One year ago, the United States elected its 45th president, who would advocate for various policy changes affecting transgender people in America. Two years ago, Abby Stein was an ultra-orthodox rabbi struggling with her self-identity while living a secluded life that made finding the answers to self-acceptance and understanding more challenging. Now, she is a proud transgender woman.
“I am standing here … And I can’t believe that a year has passed,” Stein said. “A year has passed and fortunately … We have managed to put up a fight.”
Stein, 26, came to UM earlier this week to share her story of self-acceptance at an event hosted by UM Hillel as part of its empowerment series. Although the event was meant to be an open forum with opportunities for attendees to ask questions, the talk became increasingly political as Stein spoke about LGBTQ and women’s rights issues. Topics ranged from sexual assault and the #MeToo campaign to the need for anti-discrimination laws at a federal level.
Stein was raised in a Hasidic Jewish community, a conservative sect that shuns the modern world. She described it as growing up geographically in New York but culturally in a “pretend 18th century Eastern Europe.” Being cut off from the modern world meant that she had never been on the internet, only spoke Yiddish and was oblivious to the culture of television, movies and music with which people her age grew up.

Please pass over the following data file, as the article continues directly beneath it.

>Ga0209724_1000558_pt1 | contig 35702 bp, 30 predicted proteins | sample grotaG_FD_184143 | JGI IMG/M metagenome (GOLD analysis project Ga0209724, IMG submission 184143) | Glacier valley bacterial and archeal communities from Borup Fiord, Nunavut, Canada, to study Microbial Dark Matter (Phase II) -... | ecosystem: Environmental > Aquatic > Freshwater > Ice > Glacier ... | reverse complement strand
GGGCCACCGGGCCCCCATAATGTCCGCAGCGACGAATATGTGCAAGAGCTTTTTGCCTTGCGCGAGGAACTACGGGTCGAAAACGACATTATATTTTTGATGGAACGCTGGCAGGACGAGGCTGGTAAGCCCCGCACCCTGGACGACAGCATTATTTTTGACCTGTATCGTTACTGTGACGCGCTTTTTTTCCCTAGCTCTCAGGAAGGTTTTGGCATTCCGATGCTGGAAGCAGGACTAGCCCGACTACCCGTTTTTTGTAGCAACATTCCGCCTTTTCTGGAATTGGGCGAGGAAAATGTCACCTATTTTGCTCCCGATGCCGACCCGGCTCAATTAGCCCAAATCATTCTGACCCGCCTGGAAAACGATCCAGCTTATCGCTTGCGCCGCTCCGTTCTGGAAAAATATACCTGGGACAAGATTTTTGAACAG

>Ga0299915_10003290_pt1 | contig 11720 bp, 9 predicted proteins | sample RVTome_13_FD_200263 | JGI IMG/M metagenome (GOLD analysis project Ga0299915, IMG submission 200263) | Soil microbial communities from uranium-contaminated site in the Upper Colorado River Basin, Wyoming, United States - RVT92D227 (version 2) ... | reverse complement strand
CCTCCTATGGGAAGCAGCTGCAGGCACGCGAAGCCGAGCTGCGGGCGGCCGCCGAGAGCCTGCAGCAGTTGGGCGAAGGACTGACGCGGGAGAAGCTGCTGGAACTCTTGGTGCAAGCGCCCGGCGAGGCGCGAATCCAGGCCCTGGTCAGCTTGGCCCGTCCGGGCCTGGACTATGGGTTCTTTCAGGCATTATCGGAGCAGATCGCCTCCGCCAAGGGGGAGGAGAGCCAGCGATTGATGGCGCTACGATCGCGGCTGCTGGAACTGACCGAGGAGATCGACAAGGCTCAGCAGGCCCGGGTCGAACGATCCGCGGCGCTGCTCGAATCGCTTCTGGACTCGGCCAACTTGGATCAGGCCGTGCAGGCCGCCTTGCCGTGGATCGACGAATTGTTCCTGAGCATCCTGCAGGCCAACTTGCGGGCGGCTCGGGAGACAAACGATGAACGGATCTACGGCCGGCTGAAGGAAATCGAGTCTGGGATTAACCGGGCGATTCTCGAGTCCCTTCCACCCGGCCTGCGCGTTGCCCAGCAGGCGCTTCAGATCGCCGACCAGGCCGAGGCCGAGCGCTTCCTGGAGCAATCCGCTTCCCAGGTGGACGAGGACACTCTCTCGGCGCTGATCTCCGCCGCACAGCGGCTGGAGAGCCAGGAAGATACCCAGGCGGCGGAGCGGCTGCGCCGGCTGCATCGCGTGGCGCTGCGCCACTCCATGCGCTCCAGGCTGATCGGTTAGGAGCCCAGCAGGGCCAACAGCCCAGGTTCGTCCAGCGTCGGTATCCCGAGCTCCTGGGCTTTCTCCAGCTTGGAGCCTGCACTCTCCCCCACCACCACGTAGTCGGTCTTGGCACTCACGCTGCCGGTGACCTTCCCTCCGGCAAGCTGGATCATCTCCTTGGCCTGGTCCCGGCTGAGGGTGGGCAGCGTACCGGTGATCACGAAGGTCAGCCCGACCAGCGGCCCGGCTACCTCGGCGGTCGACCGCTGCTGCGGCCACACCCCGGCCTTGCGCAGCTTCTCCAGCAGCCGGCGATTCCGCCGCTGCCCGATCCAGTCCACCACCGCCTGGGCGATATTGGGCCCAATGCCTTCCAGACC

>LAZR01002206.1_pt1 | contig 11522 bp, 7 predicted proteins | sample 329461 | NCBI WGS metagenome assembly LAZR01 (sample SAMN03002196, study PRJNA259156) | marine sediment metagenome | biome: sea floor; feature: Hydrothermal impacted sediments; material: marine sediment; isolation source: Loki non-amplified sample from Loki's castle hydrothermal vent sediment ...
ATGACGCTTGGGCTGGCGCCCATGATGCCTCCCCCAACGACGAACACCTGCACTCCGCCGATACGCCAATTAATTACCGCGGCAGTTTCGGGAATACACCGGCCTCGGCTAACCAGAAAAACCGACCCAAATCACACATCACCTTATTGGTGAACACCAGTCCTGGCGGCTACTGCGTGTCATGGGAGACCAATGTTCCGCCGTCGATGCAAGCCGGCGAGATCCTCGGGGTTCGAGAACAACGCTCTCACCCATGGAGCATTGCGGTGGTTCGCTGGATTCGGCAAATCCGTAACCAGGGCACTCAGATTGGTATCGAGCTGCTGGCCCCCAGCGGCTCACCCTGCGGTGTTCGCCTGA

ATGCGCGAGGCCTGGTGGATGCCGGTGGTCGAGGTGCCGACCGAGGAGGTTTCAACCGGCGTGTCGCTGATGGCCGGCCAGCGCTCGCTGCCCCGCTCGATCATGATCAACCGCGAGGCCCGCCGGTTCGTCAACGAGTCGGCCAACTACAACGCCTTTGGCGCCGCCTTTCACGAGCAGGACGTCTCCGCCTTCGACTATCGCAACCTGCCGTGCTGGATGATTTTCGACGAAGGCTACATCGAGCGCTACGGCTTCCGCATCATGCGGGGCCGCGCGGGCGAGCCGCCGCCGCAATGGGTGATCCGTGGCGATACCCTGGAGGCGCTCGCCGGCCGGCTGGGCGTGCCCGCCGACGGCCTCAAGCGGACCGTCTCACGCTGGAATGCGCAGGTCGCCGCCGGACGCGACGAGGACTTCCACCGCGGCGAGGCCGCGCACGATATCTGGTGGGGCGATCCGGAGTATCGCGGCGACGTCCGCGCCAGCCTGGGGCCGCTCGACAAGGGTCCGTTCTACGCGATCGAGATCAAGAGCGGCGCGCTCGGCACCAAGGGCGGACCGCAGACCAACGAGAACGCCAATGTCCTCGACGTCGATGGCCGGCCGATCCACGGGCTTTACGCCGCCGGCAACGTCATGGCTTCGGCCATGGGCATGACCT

For Stein, the way she felt – being a stranger in her own body – was something she did not understand. It wasn’t until she used the internet for the first time at 20 years old that she began understanding her gender identity.
Her road to self-discovery began when Stein typed, in Hebrew, “a boy turning into a girl” into Google. The search engine led her to a Wikipedia page about people who identify as transgender, a gender identity that differs from their assigned sex at birth. The web also led her to an anonymous online Israeli forum for the transgender community.
For the first time in her life, she did not feel alone.
On Nov. 11, she will celebrate two years of officially being Abby.
Stein’s life has changed in many ways, including divorcing her wife in 2013, leaving her family and the only community she had ever known. She also began furthering her education at Columbia University in New York. But despite these drastic changes in a few years, Stein said she is still the same person at her core.
“I was always a girl, that part hasn’t changed,” she said.
For Stein, the transformation she has undergone – externally as well as internally – has encouraged her to share her story. She shares it not for the sake of attention but bring light to the issues plaguing trans men and women around the world, she said.
In July, President Donald Trump announced his intention to prevent, or ban, transgender people from serving in the military. For Stein, the current stigma and political climate makes her message that much more important.
“The more important it is for us to shine that light,” she said. “The more hateful you are going to be, the more we are going to talk.”
Throughout the event, she emphasized her decision to “not shut up” in difficult conversations, and that sentiment was shared by many people in the room.
Jeremy Penn, a UM alumnus who identifies as transgender and attended the event, said Stein’s message resonated with her as one of visibility.
“Bang the pots and pans and say, ‘You’re not going to get away with ignoring this,'” said Penn, former president of SpectrUM.
Approximately 70 percent of people said simply knowing someone who is LGBT has helped make society more accepting, according to a 2013 Pew Research Center survey.
Rabbi Lyle Rothman, UM’s campus rabbi, said he was excited to hear Stein share her message, which he said comes down to “basic human rights and human dignity.”
“In light of what is going on in the world today, people are not treating each other with that dignity and respect, and they are not seeing that God-given spark in each person,” Rothman said.